“We arrived safely in Tahiti and it was another world. From the rather cold and often unforgiving climate of New Zealand, we’d sailed right into the tropics and south-seas paradise. Here were palm trees, nice warm waters, swimmers on the reefs and fresh French bread. The sea was uncannily clear and we could see the sea-bed many metres below – with the sunshine shining most of the time. But the jungle wasn’t created from nothing, when it rained, it rained big time. And it was hot and most definitely humid.” Dave
Tahiti and French Polynesia, The Society Islands and the Leeward Islands
We deserved a well earned rest, and if you need a rest, then exotic French Polynesia is the place to rest. We stayed in Papeete for around two weeks or so, tied fast to a mooring buoy and just chilled out. Jill & Robert were tied up only metres away, we drank and talked then drank some more. Robert found a cheap supply of Tahitian beer and, with good French wine to boot, we well and truly relaxed – although we thought we rather deserved it. Sänna and Fat Annie were in good shape, both vessels had come through a tough ocean passage from New Zealand relatively unscathed. Fat Annie, however, needed to repair their main sail which had been torn in the gale we’d both run into. They sailed from Papeete to find a sail repairer who was rumoured to be somewhere on the island of Raiatea. Needless to say they tracked him down and managed to complete their repairs after some anxious moments.
From Papeete on the main island of Tahiti we ourselves headed east to the island of Moorea and anchored first in Cook Bay. This was most definitely a crossroads for sailing yachts. Now we encountered many vessels heading east on the ‘coconut milk run’, the downwind route from Panama across the pacific. Heading north for Hawaii, we were undoubtedly something of a novelty, we were asked many questions about locations to the west and about New Zealand in particular. In the meantime we decided to see as much of French Polynesia and the Society Islands as we could before departing on the next leg of our long voyage to British Columbia in Canada. So we sailed the one hundred miles eastwards to Bora Bora… and found a simply breathtaking paradise for sailing yachts. It really is difficult to describe to you the beautiful south-seas vision that is Bora Bora.
So we lost about two months all told in French Polynesia. A good chunk of this was solely in Boro Bora. We sat on anchor for days on end in the clearest blue water imaginable, sitting behind the shelter of the reefs which we could swim, snorkel or scuba dive at will. Again, Fat Annie was only metres away and we whiled away our time laughing and talking as good friends do. From time to time we took our dinghies ashore for supplies and to catch time with the friendly locals – the Polynesian dancing spectacles in particular were entrancing and mesmerising; it’s easy to see why many crews mutinied back in Captain Cook’s day when it was their time to leave. During the warm daytime we swam with sharks and with the turtles, mixing with other sailors of numerous nationalities making their way eastwards to the Cook Islands and places beyond. There in Bora Bora is what our long adventure is all about.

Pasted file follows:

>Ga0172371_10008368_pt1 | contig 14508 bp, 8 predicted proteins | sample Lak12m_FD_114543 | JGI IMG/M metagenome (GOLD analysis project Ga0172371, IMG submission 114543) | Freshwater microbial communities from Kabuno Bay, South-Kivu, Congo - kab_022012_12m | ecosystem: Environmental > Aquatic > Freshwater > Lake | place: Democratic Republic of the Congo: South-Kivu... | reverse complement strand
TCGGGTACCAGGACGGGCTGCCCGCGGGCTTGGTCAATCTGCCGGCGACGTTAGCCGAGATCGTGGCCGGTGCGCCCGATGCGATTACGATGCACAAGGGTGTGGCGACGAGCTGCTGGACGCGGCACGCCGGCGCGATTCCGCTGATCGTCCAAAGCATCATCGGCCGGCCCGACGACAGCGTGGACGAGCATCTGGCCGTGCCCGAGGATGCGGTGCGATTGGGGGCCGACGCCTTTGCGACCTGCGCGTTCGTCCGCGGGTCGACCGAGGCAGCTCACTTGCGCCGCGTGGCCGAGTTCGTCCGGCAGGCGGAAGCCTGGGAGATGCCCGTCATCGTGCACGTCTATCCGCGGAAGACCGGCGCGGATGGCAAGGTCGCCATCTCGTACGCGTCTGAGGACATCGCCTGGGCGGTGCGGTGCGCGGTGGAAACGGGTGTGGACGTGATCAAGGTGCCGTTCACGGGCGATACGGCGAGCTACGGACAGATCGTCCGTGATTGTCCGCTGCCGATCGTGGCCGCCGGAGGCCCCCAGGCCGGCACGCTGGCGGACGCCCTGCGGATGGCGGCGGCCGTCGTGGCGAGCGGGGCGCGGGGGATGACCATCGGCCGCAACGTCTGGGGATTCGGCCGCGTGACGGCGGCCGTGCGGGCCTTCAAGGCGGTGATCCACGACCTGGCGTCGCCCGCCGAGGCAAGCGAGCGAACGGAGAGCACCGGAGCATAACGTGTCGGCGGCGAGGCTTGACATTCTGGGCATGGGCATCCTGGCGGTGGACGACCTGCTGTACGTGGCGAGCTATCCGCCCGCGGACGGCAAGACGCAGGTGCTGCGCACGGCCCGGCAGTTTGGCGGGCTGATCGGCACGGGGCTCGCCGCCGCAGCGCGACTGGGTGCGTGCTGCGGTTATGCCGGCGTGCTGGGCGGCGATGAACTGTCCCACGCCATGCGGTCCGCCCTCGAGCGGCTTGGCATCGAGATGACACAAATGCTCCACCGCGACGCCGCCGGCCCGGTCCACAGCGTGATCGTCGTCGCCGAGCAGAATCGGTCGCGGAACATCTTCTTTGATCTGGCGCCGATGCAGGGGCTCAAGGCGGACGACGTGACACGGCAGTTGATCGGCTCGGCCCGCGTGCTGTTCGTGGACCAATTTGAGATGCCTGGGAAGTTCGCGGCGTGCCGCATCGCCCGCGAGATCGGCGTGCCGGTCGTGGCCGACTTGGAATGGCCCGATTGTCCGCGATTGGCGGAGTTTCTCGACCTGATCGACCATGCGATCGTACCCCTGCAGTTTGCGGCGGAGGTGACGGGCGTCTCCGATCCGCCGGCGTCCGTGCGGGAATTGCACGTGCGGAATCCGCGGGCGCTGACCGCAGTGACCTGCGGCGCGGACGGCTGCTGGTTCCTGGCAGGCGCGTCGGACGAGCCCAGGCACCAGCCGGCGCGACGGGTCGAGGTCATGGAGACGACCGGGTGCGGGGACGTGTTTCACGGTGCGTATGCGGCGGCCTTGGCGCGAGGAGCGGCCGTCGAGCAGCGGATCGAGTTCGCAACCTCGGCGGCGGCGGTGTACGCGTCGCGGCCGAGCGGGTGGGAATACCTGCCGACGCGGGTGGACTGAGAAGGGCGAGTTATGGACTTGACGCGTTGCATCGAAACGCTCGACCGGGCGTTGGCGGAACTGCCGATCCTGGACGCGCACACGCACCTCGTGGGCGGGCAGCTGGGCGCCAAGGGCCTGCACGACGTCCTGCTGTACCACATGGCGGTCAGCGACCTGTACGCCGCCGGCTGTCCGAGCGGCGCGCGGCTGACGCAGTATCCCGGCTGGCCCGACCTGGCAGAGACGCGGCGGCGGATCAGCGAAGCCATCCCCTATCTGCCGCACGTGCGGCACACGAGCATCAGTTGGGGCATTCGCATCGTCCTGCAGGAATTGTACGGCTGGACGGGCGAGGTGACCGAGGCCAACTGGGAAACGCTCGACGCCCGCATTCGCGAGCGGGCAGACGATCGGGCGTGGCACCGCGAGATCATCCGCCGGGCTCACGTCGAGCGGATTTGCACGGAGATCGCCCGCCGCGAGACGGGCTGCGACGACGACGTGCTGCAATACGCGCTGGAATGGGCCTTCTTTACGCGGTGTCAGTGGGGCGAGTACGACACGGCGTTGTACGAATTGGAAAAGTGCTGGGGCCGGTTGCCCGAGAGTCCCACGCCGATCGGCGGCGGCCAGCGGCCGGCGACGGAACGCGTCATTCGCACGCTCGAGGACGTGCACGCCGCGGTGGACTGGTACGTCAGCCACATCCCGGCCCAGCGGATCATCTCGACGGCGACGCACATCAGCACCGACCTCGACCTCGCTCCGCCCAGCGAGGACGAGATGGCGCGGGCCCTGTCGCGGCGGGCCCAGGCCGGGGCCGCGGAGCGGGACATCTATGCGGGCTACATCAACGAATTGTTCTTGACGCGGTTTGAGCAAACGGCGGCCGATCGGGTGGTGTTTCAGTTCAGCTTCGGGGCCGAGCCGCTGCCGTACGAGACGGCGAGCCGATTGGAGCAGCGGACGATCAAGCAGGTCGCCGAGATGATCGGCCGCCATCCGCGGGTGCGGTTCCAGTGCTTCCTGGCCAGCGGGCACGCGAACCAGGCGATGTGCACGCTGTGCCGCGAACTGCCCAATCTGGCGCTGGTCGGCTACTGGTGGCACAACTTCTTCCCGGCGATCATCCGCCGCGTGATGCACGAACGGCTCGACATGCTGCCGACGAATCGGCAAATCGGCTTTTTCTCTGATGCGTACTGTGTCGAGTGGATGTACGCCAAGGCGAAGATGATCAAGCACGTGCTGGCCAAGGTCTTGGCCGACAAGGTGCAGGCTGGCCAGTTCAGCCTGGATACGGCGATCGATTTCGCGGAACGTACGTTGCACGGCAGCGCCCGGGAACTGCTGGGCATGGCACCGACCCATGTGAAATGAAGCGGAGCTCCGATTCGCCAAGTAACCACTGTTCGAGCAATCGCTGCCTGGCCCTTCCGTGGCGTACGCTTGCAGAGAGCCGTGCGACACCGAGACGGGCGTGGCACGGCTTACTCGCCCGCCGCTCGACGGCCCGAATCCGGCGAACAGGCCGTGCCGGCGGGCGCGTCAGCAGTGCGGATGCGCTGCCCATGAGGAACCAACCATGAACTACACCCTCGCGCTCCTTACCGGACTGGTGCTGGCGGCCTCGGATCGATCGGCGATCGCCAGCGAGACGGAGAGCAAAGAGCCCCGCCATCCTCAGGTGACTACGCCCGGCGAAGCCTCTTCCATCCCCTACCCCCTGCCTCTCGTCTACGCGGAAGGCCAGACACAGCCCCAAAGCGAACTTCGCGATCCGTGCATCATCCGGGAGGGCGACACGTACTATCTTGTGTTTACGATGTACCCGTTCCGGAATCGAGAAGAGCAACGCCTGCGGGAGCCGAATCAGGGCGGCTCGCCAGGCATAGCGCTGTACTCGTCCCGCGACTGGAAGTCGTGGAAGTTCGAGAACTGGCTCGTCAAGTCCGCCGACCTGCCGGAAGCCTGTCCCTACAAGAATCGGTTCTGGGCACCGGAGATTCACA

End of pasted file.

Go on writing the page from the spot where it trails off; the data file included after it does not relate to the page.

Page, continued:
But there came a time when we too needed to think about our next northward passage… our near three thousand mile voyage across the equator to Hawaii. Both ourselves and Jill & Robert realised we somehow needed to tear ourselves away from this paradise. It would be so easy to make the same mistake we’d made many times before and stay too long. It was time for us to leave.
Tahiti to Hawaii – Another Ocean Crossing
Other than re-stocking diminishing supplies there wasn’t a great deal to attend to in preparation for our long sail north across the equator and into the North Pacific. It was now early July, we would need to keep a keen eye out for Hurricanes hurtling their way from their breeding grounds off the west coast of Central America. Bob McDavitt’s expertise didn’t cover this weather region far from New Zealand, so we engaged the services of Commanders Weather who, it turned out, were a complete waste of time. They never even mentioned nor detected Hurricane Flossy… we had to race the damn thing into Hawaii – only just making it safely with a few days margin. Leaving Tahiti, Bora Bora and French Polynesian culture was hard, we were undoubtedly saying a sad goodbye to the famous South Pacific…